So do positive, non-perfectionist people really have an effect on others? Well, let’s see: I’ve got dirty dishes in the sink, an unmade bed, and dirty laundry. The screen on my back porch is torn, the deck is green from algae, and my carpets are pee-stained in every room. Oh, and the toilets are yelling, “CLEAN ME!”

And I have to say that, although I’m still a perfectionist-junky, I am gradually kicking the habit. That doesn’t mean that I don’t want to jump up, wash those dirty dishes, stick a load of clothes in the washer, and make up the bed. And it surely doesn’t mean that I’m jumping up and down with joy that things are old and falling apart that we can’t afford to fix right now. What I am saying is that I’m learning to live in peace with it.

So what does perfectionism do for you? Well, if you enjoy being tied in knots every day of your life; feeling like a total failure; afraid to do anything for fear of not doing it perfectly; comparing yourself to others; tossing and turning all night because you did or said something wrong; working yourself to death, getting ulcers, and making others miserable, then it goes above and beyond tearing your life apart.

I thank God that He has put all the right people in my life that have taught me to love myself, defects and all, and to stop being so hard on myself. I’m thankful that I no longer feel like I’m being scrutinized under a microscope when I enter a room full of people. And I’m thankful that, although my childhood was miles from being perfect, God gave me the parents He wanted me to have, that one day, in His own perfect timing, He would reveal His perfect love and forgiveness to me.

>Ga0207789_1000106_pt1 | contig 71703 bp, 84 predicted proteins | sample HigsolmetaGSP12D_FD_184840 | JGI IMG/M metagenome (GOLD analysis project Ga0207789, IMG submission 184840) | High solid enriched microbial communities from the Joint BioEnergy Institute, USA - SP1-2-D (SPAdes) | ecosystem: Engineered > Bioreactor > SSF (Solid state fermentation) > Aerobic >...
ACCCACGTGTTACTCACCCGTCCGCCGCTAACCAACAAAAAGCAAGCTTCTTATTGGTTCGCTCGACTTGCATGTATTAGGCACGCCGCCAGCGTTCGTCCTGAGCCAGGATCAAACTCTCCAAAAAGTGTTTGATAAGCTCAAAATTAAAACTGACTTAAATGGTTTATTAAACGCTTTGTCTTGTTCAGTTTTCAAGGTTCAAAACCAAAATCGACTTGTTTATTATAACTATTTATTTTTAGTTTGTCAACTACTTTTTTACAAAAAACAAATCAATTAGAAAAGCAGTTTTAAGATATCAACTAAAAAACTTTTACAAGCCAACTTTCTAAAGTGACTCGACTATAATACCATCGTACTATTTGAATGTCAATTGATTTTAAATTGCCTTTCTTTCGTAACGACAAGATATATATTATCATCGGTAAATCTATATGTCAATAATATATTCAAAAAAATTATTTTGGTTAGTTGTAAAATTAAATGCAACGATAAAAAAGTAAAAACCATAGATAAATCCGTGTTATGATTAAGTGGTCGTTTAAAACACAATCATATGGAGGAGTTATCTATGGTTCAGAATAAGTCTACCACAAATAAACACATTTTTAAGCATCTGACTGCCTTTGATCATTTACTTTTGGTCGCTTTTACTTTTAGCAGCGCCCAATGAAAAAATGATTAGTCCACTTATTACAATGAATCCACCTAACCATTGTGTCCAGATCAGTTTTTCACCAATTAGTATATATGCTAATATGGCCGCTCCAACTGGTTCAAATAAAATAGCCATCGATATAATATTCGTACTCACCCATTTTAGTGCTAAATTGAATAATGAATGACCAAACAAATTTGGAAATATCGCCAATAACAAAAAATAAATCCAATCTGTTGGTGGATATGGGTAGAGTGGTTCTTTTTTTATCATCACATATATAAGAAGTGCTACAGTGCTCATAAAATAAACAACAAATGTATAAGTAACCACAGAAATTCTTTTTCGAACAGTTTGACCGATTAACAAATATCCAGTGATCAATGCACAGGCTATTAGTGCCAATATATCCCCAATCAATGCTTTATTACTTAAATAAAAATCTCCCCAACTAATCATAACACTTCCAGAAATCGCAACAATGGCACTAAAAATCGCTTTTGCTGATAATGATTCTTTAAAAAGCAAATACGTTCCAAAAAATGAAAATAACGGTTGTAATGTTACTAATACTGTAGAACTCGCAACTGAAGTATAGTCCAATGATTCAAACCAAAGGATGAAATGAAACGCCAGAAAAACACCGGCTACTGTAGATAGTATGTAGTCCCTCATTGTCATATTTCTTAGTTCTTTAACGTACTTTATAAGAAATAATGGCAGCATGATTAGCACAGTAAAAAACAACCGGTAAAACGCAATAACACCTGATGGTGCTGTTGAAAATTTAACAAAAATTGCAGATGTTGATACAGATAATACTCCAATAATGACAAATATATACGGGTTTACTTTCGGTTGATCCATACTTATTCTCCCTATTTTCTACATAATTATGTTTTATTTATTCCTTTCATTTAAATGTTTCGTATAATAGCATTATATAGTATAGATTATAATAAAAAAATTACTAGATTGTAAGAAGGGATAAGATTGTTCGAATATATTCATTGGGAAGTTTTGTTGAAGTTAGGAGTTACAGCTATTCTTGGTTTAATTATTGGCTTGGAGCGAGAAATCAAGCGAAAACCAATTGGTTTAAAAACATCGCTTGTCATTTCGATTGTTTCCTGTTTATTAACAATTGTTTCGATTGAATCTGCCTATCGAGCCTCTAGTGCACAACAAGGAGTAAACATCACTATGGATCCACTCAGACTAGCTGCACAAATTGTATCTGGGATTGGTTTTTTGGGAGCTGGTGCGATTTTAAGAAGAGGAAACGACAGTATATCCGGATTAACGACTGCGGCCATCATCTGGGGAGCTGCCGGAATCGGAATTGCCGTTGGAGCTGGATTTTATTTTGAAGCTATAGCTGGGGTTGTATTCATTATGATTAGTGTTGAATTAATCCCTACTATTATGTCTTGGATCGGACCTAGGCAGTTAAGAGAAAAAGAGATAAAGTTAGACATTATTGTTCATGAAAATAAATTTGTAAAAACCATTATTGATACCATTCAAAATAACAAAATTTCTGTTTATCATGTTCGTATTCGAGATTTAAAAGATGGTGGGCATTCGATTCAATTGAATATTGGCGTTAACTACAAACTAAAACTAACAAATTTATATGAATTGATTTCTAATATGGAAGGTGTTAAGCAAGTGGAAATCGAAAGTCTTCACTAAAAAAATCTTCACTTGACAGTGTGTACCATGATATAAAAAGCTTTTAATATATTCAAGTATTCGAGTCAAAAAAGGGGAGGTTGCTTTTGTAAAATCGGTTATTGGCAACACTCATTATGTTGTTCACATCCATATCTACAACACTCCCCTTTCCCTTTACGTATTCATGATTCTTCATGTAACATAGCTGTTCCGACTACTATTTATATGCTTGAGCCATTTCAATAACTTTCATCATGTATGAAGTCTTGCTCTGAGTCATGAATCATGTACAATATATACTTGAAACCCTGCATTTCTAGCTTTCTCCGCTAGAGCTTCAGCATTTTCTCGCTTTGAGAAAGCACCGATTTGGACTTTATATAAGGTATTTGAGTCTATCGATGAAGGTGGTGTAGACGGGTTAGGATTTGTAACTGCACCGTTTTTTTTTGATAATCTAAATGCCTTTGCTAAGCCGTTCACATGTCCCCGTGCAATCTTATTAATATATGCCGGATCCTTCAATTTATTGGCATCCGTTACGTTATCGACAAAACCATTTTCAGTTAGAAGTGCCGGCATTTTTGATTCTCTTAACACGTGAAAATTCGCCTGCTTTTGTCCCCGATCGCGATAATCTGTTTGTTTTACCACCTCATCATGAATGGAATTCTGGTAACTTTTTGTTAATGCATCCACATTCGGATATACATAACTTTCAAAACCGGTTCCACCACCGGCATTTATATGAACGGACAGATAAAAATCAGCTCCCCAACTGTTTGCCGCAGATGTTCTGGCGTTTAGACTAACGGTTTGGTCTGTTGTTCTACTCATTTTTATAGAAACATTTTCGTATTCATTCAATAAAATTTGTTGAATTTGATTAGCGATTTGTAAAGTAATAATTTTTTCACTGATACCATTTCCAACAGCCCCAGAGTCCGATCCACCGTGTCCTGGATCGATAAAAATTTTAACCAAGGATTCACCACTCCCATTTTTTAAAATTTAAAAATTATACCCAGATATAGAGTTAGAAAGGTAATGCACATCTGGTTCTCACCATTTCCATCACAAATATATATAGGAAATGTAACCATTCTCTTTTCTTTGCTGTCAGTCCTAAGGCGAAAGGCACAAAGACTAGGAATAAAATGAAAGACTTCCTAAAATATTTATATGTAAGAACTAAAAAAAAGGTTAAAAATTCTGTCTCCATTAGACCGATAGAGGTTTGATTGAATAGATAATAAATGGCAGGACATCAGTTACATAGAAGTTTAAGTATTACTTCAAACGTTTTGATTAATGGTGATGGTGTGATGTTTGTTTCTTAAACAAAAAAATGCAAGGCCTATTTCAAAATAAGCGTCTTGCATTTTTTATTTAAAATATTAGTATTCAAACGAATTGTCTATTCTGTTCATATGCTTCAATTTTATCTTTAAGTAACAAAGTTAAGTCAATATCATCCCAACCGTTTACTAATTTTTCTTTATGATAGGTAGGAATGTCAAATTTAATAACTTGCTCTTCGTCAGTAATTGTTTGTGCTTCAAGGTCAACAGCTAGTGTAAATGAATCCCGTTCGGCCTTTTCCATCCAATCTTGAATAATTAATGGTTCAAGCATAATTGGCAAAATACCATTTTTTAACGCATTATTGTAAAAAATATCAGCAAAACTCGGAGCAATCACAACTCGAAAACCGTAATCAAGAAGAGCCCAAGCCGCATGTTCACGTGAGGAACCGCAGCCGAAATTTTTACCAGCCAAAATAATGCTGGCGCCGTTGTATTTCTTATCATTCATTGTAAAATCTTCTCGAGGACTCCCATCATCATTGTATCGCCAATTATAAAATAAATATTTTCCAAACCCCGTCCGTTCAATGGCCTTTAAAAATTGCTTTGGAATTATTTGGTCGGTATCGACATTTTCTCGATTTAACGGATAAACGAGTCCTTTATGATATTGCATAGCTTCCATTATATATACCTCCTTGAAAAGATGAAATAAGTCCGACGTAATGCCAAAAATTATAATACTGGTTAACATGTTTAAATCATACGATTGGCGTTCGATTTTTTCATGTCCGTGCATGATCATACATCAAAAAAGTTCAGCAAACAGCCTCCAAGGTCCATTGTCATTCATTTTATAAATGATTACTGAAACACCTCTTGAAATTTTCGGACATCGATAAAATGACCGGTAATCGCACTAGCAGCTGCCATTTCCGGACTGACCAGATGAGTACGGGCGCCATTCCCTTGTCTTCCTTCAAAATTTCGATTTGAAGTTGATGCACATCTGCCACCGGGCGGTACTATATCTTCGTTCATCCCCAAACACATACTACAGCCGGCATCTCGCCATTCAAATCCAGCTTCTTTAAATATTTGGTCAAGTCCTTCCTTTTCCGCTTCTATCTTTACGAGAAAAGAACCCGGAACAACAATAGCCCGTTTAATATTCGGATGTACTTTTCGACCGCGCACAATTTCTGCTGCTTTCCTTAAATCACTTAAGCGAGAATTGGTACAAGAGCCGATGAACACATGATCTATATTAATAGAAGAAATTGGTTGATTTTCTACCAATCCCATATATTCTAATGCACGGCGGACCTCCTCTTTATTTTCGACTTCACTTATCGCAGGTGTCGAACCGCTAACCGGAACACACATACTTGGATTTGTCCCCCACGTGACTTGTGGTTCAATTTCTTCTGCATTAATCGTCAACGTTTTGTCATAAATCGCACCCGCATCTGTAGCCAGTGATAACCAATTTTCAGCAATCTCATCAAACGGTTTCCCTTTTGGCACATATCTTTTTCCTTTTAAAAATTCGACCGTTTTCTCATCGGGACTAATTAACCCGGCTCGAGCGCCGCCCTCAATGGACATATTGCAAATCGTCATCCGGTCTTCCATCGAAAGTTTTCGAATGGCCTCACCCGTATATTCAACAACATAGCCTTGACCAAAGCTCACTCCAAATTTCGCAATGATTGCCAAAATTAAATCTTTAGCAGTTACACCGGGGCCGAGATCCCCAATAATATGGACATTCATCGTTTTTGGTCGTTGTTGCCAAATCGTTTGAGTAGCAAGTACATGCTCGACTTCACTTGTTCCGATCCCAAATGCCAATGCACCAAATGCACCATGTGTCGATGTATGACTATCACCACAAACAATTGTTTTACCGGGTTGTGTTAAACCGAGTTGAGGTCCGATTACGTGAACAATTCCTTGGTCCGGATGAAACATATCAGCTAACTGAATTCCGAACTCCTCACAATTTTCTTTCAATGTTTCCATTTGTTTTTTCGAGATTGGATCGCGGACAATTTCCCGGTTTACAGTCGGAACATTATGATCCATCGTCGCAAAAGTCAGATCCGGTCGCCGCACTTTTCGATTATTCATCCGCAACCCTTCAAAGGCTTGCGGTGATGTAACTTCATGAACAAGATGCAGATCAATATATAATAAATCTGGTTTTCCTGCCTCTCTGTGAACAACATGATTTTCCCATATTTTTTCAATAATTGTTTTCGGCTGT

Okay, I just couldn’t stand it anymore. It’s 11:34 pm and I just got back from tossing the dishes in the dishwasher and wiping the stove, and countertops. But, I didn’t scrub the kitchen sinks till my fingers bled, and all the other chores are still waiting in line, so I’d say I’ve made some progress today. Not bad since I used to scrub and clean every single day and still feel my house wasn’t clean enough. I can honestly say those days are far behind me, except for an occasional relapse. But hey, nobody’s perfect!